Russia denies its warplanes hit MSF hospital in Syria
Bassem Mroue and Lynn Berry, The Associated Press
Published Tuesday, February 16, 2016 7:05AM EST
Last Updated Tuesday, February 16, 2016 11:46AM EST
BEIRUT -- Russia on Tuesday denied its warplanes carried out strikes on a Syrian hospital supported by Doctors Without Borders that killed at least nine people, as Syrian government forces and a Kurdish-led coalition advanced amid heavy fighting in the country's north.
The Britain-based Syrian Observatory for Human Rights had said Russian warplanes targeted the hospital in Idlib province on Monday. The makeshift clinic was supported by the international aid group, also known by its French acronym MSF. France said that such attacks "could constitute war crimes."
But the spokesman for Russian President Vladimir Putin dismissed the allegations, saying there was no proof.
"We categorically reject such claims, even more so because each time those who make such claims prove unable somehow to corroborate their unsubstantiated accusations," Dmitry Peskov said.
In a conference call with journalists, he said those making allegations should do as Moscow does and rely on the "primary source" -- official announcements from the Syrian government.
When pressed, he said Damascus had made announcements about who could have been behind the bombing. He said Syria's ambassador to Russia said the hospital was destroyed by the U.S. military. A U.S.-led coalition is carrying out strikes against the Islamic State group in Syria.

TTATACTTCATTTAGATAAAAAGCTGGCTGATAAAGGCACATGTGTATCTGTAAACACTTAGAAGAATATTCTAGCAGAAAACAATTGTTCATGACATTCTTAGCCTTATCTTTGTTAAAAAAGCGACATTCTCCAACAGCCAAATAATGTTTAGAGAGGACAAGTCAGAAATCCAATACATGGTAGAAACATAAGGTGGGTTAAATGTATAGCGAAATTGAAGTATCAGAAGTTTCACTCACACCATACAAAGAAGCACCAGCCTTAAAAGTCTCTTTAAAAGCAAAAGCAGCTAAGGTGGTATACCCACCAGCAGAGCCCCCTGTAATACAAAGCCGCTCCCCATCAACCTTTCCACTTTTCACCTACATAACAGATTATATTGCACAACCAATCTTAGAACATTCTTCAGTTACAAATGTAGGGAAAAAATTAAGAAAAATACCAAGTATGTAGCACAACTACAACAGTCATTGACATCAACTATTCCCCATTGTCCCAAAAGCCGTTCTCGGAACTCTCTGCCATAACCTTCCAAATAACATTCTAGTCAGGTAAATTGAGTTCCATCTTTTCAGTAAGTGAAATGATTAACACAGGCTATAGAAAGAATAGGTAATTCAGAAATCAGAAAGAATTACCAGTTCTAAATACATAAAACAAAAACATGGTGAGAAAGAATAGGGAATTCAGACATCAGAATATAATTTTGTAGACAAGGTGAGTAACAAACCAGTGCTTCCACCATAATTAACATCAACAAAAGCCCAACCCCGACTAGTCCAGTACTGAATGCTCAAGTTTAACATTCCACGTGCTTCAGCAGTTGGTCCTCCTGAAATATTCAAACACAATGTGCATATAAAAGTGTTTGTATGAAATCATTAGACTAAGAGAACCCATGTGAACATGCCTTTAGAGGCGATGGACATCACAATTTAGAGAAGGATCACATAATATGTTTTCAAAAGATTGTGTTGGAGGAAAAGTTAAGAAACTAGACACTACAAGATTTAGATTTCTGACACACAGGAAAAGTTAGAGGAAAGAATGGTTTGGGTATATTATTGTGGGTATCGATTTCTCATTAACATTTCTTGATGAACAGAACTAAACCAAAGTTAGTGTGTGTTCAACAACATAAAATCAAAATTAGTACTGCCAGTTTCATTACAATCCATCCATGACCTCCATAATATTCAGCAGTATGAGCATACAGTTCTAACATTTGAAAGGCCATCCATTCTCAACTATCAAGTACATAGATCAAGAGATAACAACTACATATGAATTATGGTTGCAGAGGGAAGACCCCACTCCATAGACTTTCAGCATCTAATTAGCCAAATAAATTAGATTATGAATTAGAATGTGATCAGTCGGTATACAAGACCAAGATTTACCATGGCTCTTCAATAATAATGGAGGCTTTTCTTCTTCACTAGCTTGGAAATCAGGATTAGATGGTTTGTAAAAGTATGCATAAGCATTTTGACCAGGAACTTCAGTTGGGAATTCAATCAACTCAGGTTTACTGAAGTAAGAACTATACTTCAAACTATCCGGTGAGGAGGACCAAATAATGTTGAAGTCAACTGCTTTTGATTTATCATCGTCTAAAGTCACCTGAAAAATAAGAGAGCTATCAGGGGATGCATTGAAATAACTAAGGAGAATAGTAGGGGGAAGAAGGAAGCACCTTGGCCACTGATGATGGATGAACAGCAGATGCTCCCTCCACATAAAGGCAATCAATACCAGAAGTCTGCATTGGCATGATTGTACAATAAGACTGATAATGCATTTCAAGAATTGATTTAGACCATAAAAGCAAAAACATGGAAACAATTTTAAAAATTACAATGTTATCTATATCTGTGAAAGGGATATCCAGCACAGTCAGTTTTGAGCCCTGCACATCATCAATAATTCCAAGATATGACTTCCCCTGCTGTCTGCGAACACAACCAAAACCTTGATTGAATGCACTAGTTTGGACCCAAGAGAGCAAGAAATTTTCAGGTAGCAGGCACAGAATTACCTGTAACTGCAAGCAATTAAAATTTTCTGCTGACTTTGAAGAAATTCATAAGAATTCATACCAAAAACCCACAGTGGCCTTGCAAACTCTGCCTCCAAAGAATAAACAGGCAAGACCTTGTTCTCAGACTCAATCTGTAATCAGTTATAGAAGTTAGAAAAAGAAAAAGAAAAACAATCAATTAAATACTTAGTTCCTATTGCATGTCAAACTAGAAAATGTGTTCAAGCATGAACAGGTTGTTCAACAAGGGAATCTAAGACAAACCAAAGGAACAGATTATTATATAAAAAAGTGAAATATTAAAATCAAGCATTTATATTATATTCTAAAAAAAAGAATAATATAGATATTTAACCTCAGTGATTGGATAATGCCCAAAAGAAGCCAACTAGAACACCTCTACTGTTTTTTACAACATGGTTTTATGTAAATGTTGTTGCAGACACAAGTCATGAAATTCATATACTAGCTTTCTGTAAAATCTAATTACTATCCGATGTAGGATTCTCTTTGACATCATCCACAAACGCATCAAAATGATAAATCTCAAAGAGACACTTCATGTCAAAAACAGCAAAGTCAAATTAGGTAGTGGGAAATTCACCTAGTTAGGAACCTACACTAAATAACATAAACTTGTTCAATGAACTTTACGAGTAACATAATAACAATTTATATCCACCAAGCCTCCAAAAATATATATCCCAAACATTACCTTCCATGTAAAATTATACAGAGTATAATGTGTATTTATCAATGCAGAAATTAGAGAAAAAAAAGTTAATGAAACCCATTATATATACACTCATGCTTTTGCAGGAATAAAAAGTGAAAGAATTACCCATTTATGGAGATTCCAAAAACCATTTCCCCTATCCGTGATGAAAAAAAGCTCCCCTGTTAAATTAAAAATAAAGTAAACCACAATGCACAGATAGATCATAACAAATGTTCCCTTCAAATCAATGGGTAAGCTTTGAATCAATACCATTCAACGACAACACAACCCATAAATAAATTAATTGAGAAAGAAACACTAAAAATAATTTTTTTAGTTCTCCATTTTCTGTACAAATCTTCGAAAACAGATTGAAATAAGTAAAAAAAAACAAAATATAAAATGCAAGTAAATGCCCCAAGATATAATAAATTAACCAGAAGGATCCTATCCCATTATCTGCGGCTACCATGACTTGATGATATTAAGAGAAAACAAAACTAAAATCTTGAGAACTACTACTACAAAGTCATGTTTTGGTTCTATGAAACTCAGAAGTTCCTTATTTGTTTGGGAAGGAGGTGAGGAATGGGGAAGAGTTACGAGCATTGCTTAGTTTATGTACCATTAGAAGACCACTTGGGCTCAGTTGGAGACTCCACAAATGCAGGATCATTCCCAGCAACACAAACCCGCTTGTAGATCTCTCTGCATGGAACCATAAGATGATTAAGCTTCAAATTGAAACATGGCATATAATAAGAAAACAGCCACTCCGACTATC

MSF said the hospital in the town of Maaret al-Numan was hit four times in attacks that were minutes apart. The attack left the local population of around 40,000 without access to medical services, said MSF mission chief Massimiliano Rebaudengo.
In the neighbouring Aleppo province, a missile struck a children's hospital in the town of Azaz, killing five people, including three children and a pregnant woman, according to the Observatory. A third air raid hit a school in a nearby village, killing seven and wounding others.
Abdulrahman Al-Hassan, chief liaison officer at the Syrian Civil Defence, a group of first responders known as the "White Helmets," said parts of a missile that landed near the hospital had Russian letters on them and that the type of missile had not been seen in the area prior to Russia's military intervention, which began Set. 30.
The airstrikes came just days after Russia and other world powers agreed to bring about a pause in fighting that would allow for the delivery of humanitarian aid and the revival of Syrian peace talks. The projected truce agreed on Friday in Munich was to begin in a week, but is still very much in doubt, largely because of the heavy fighting in Aleppo.
In recent weeks Syrian government troops backed by Russian airstrikes have been advancing on Western-backed rebels and other insurgents, hoping to seal off rebel-held parts of Aleppo, formerly Syria's largest city. Syria's state news agency SANA and the Observatory said Tuesday that government forces took the villages of Ahras and Misqan.
U.S.-allied Kurdish forces, which until now have mainly battled the Islamic State group and remained largely neutral in the civil war, have been advancing in the same region, battling Syrian rebels and other insurgents in a bid to expand a nearby enclave.